For hundreds of generations, young children did not need lessons in self-esteem, because there was no question as to who they were. As part of families and faith systems, they belonged, and as recipients of collectively understood beliefs and values, they had a purpose. But as we have shifted more and more towards a post-faith society where religion is a taboo and traditional values are passé, the awareness of purposefulness that was once a birth right has slowly slipped away. A rise of individualism has replaced all sense of patriotism or family pride; we fend for ourselves now, even if we don’t know what our selves stand for or even how to go about standing at all.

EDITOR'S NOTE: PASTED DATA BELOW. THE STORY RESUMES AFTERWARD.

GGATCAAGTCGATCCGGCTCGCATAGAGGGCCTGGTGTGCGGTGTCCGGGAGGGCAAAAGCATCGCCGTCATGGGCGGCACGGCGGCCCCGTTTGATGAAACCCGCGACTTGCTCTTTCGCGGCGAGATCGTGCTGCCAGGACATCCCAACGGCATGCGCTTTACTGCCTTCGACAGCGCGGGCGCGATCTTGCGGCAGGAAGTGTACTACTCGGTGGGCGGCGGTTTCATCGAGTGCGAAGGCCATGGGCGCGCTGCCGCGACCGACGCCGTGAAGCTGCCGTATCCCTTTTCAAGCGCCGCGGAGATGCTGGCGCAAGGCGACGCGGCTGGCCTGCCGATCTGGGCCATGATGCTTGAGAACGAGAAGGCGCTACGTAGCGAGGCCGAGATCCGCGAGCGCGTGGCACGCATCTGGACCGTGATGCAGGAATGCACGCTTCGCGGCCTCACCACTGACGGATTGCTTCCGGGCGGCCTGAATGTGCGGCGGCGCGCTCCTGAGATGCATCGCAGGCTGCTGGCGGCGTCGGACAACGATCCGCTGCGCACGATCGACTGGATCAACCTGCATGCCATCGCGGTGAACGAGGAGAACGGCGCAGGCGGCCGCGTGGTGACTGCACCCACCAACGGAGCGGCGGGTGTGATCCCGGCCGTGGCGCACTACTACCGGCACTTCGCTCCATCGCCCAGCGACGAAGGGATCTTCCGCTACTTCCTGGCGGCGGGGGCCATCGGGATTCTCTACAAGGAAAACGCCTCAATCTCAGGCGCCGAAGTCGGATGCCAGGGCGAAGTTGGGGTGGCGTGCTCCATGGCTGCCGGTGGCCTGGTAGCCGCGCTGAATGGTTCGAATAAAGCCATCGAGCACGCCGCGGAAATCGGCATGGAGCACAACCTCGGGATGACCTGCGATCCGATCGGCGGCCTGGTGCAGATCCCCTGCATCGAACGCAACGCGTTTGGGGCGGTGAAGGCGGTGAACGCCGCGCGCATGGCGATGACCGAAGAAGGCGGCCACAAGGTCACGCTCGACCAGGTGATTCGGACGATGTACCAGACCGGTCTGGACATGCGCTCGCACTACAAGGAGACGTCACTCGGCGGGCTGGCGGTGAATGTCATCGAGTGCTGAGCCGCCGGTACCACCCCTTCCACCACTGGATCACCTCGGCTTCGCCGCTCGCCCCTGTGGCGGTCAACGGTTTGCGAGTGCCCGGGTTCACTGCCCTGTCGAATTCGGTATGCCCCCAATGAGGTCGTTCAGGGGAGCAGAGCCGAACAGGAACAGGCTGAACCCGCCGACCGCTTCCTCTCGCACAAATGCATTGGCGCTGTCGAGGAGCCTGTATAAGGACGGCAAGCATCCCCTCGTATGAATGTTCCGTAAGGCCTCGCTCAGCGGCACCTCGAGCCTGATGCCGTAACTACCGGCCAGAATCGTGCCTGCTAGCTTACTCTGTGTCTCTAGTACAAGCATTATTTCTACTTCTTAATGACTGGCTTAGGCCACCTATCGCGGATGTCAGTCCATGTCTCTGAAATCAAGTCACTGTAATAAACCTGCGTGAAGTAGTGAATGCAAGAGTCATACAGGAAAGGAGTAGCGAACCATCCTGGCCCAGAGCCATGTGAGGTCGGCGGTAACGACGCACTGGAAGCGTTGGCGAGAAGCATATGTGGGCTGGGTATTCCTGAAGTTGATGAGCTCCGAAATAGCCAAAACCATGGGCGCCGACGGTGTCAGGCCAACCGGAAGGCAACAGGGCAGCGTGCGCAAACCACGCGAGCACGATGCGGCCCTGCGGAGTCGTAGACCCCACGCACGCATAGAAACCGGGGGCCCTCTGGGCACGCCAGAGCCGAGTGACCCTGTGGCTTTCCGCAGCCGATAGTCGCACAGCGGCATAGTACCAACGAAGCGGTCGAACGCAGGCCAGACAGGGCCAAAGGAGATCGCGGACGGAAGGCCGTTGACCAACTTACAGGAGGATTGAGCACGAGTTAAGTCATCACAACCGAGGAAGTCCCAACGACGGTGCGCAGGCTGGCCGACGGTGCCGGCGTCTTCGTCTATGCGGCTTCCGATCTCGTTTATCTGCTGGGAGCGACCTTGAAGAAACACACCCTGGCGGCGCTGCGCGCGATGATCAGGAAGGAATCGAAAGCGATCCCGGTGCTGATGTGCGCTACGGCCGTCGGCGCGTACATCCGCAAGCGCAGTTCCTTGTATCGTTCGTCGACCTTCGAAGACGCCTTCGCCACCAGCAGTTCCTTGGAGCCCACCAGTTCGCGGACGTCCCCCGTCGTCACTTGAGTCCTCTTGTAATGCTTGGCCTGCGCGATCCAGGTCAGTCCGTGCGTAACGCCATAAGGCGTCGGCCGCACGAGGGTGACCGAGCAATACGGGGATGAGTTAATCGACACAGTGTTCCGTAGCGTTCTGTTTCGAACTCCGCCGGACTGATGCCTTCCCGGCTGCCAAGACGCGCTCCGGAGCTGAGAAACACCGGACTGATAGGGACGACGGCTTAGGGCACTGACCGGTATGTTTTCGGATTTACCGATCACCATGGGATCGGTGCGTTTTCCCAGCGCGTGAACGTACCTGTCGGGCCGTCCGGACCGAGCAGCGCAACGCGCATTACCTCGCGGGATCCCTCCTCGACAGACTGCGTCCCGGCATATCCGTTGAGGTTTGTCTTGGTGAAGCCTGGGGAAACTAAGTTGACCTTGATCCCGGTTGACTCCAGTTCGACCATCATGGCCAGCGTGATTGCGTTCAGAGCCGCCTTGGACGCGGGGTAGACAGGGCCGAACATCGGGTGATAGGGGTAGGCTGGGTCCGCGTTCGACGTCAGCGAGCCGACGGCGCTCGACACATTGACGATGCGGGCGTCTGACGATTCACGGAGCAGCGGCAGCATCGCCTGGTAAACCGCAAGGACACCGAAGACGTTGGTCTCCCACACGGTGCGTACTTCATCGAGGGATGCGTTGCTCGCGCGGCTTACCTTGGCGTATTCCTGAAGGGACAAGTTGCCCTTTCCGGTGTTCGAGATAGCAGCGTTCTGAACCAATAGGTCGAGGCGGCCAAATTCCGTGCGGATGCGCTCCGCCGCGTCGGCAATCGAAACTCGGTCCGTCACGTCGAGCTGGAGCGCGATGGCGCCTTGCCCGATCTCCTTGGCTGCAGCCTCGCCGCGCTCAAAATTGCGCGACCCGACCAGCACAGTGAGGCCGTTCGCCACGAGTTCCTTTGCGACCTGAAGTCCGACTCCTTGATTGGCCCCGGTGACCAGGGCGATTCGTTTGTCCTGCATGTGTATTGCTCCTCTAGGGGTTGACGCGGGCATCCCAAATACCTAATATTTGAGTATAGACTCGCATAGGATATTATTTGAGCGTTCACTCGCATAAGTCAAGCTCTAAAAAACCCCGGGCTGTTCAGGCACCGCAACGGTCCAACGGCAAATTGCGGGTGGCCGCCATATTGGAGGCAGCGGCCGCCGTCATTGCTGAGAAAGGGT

Still, that need for an identity remains. So we turn to trendy diets, to political parties, to careers and to hobbies to help us understand what we are all about, because we NEED to be part of something bigger than ourselves. We throw ourselves into our jobs, our families, or our pet projects because we NEED to have a purpose. We try on new labels (from personality types to gender pronouns to mental diagnoses) to see how they feel because we NEED to know who we are. There isn’t anything inherently wrong in these pursuits. The problem comes in when we start to find our entire value, our whole sense of identity and self-worth, in these temporal titles and passing pursuits. These worldly pastimes and occupations were never meant to hold the weight of our entire egos; these makeshift identity-pedestals crumble under the pressure we’ve placed upon them, shattering our understanding of belonging and purpose and leaving us scrambling for more feel-good messages to prop us up until the next source of identity comes along.